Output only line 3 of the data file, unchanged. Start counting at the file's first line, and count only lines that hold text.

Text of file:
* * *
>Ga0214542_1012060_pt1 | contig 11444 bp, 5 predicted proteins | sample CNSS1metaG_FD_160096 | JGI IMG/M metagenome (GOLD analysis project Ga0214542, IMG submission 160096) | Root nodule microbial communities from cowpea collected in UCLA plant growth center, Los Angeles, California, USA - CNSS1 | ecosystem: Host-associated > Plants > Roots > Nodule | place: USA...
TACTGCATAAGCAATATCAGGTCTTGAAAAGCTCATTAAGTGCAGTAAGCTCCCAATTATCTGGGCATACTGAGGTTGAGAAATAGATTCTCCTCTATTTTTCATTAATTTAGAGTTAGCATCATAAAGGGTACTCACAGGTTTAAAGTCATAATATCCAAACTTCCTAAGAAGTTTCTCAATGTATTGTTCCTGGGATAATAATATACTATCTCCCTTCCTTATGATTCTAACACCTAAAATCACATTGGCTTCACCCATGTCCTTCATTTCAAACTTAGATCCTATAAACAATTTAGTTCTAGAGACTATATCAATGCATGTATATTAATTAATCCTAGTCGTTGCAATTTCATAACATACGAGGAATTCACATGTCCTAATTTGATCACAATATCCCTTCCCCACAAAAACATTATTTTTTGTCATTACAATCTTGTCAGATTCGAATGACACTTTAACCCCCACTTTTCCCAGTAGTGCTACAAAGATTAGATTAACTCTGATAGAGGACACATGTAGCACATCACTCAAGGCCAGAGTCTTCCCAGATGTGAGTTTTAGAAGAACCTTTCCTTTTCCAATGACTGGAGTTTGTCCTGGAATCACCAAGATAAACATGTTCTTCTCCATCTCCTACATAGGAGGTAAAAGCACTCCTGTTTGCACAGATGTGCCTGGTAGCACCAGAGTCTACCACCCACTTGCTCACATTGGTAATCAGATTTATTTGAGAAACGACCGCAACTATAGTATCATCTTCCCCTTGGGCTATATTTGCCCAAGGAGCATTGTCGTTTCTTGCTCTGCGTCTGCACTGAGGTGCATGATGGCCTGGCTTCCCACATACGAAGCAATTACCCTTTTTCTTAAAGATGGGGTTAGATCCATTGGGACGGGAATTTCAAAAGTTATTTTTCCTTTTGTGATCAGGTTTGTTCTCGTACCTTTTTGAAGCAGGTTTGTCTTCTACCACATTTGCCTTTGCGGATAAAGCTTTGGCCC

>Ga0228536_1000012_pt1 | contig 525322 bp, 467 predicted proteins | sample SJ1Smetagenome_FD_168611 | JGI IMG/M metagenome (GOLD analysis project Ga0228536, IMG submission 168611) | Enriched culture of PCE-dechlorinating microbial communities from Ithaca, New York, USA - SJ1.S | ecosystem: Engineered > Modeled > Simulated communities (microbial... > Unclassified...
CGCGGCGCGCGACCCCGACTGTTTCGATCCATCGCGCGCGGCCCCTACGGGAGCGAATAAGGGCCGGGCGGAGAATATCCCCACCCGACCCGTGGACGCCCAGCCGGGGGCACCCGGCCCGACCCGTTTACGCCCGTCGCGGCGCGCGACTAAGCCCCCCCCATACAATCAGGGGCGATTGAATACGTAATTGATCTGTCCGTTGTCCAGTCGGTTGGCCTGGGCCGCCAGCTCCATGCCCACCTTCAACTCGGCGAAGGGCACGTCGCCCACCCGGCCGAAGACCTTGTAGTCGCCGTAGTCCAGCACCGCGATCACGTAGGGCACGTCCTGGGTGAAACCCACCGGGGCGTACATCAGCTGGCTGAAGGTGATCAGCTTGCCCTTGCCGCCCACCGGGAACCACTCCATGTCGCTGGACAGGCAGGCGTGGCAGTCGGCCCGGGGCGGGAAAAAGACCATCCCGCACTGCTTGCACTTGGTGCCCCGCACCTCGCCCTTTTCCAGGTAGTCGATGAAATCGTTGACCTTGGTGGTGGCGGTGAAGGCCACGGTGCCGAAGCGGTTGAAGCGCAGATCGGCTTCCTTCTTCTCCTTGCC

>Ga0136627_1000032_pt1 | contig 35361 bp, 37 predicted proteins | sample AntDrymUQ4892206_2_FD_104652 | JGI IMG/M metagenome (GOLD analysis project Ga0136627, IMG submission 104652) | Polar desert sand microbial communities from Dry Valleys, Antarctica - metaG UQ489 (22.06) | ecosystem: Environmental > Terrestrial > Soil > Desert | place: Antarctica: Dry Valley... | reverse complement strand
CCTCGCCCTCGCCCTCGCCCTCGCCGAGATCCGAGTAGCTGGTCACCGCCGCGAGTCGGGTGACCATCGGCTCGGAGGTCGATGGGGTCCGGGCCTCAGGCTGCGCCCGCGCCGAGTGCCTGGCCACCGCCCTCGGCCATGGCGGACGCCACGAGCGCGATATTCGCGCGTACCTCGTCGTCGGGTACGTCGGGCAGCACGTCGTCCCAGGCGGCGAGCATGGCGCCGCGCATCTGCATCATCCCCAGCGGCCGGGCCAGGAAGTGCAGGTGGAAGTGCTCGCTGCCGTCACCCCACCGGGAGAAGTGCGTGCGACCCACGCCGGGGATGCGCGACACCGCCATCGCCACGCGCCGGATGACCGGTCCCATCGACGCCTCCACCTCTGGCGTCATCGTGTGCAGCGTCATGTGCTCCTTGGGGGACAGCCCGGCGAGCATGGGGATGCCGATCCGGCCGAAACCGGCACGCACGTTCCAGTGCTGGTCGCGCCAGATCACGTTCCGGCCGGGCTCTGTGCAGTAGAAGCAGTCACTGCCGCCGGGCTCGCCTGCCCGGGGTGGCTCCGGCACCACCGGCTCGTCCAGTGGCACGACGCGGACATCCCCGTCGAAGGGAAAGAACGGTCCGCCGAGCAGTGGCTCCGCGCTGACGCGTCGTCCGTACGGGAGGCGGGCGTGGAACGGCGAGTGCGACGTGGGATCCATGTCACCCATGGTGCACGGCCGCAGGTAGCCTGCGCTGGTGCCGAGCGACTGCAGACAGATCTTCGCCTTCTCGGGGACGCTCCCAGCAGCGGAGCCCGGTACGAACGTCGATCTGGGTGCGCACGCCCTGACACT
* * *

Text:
>Ga0228536_1000012_pt1 | contig 525322 bp, 467 predicted proteins | sample SJ1Smetagenome_FD_168611 | JGI IMG/M metagenome (GOLD analysis project Ga0228536, IMG submission 168611) | Enriched culture of PCE-dechlorinating microbial communities from Ithaca, New York, USA - SJ1.S | ecosystem: Engineered > Modeled > Simulated communities (microbial... > Unclassified...